Trump Administration Eases Michelle Obama’s School Lunch Restrictions

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U.S. Secretary of Agriculture Sonny Perdue is easing some of the restrictions former First Lady Michelle Obama worked to enforce in school lunch programs throughout the country.

A new interim rule will suspend requirements for sodium reduction and whole grains during the 2017-2018 school year. Additionally, 1-percent flavored milk will be permitted again in school cafeterias.

“I wouldn’t be as big as I am today without flavored milk,” Perdue said in remarks, according to ABC News.

“School Nutrition Association [SNA] is appreciative of Secretary Perdue’s support of school meal programs in providing flexibility to prepare and serve healthy meals that are appealing to students,” said SNA CEO Patricia Montague, CAE in a statement. “School nutrition professionals are committed to the students they serve and will continue working with USDA and the Secretary to strengthen and protect school meal programs,”

The Healthy, Hunger-Free Kids Act, a 2010 law that was part of Michelle Obama’s “Let’s Move!” initiative, was met with intense controversy in school districts. Many students disliked the lunches, leading to significant amounts of food being discarded.

“If kids aren’t eating the food, and it’s ending up in the trash, they aren’t getting any nutrition — thus undermining the intent of the program,” said Perdue, a former governor of Georgia.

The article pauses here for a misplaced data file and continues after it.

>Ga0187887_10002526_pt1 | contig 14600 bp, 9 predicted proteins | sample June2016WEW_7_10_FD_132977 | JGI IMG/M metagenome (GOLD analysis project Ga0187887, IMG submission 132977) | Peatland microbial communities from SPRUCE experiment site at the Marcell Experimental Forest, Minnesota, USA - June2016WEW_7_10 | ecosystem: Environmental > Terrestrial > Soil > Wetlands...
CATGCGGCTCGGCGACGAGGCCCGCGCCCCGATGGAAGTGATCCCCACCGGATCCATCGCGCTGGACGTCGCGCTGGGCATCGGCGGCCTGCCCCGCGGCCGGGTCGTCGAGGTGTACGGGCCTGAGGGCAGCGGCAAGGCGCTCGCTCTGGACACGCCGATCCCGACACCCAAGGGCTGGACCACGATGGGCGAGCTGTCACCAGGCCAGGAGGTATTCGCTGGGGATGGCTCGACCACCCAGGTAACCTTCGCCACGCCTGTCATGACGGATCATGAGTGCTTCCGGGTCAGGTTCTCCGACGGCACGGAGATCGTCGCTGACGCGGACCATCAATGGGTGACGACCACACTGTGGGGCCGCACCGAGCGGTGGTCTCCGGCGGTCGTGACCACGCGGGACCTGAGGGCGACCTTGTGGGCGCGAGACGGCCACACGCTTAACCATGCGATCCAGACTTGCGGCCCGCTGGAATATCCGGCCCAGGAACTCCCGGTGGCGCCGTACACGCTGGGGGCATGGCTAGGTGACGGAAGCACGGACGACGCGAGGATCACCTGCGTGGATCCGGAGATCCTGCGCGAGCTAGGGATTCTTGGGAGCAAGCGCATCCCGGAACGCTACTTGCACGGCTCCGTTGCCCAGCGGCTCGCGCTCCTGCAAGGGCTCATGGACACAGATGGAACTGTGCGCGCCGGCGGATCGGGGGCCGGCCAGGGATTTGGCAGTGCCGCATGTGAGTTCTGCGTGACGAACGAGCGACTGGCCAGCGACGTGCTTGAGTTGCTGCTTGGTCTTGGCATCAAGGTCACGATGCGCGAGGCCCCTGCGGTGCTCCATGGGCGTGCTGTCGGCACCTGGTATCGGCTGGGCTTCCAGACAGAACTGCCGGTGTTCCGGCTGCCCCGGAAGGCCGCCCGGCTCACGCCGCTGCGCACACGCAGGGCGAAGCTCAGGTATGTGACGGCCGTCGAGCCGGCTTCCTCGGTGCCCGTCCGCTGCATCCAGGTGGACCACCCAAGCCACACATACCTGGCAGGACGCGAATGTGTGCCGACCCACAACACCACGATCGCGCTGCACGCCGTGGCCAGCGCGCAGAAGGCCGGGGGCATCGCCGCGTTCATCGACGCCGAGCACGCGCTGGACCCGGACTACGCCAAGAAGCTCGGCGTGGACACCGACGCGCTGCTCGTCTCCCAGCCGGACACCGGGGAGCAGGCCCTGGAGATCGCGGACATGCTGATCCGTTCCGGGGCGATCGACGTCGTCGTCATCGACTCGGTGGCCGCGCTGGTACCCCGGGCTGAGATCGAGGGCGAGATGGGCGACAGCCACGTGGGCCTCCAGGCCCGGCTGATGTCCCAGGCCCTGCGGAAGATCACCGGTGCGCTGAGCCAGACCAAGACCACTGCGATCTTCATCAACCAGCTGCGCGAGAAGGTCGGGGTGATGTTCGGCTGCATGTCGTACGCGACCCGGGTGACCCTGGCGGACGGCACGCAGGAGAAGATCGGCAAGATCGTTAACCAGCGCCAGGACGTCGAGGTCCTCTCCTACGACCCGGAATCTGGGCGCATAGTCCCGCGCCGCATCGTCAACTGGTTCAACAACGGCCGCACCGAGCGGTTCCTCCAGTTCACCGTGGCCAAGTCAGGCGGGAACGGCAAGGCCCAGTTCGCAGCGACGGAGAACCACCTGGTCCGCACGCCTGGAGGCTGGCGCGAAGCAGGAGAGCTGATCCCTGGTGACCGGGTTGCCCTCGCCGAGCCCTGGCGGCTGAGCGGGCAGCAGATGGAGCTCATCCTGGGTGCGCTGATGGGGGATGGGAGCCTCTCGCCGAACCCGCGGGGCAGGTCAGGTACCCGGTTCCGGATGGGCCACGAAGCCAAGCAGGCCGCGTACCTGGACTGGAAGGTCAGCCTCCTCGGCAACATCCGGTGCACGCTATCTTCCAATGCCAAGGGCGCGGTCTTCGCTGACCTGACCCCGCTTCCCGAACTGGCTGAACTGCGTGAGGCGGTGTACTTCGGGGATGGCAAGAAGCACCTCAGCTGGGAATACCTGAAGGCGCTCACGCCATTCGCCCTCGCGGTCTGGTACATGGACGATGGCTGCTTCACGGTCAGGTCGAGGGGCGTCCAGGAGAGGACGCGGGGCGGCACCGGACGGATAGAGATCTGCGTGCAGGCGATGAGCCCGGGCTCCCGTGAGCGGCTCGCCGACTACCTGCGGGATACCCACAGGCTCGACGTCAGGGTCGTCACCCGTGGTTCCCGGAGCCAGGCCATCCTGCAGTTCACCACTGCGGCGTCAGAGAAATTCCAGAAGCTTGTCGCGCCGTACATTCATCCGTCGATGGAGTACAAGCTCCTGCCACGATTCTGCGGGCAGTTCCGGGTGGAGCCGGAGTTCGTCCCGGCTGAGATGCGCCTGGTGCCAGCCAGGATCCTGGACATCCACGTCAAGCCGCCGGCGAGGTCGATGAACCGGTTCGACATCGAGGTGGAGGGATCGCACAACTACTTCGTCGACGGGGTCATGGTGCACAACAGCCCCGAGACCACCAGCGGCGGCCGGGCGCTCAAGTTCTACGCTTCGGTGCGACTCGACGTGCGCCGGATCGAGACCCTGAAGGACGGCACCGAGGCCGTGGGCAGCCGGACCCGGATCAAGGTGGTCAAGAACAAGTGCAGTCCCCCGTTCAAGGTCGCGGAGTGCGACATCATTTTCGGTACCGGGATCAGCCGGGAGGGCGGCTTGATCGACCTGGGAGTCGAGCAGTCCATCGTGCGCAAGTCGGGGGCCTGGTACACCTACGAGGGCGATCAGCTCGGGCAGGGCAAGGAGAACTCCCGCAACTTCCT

study published in September of 2015 by the Government Accountability Office (GAO) found that participation in First Lady Michelle Obama’s school lunch program had dropped by 1.4 million children, from 62 percent to 58 percent, from school year 2010-2011 through the 2013-2014 academic year.

SNA and the School Superintendents Association (AASA) said the “overly prescriptive regulatory requirements” of Michelle Obama’s school lunch program have led to school districts being “forced to financially subsidize meals at the expense of educational programs.”

The organizations indicated that school meal regulations added 10 cents to the cost of every lunch and 27 cents to every breakfast, requiring local school districts to absorb $1.2 billion in additional costs in 2015 alone.

“To meet the rules, schools were provided only 6 additional cents for lunch, and while every breakfast must include an extra serving of fruit, schools were given no additional funds,” the groups said.

GAO observed that school fundraisers are failing as well since outside, “competitive” food is also subject to the rules of the former first lady’s meal program.

Perdue, however, denied his department is reducing nutritional standards.

“We’re not winding back any standards at all,” Perdue said. “We are just slowing down the process.”

“I applaud former first lady Michelle Obama for addressing those obesity problems in the past,” he said.

In fiscal year 2015, school food requirements cost school districts and states an additional $1.22 billion.


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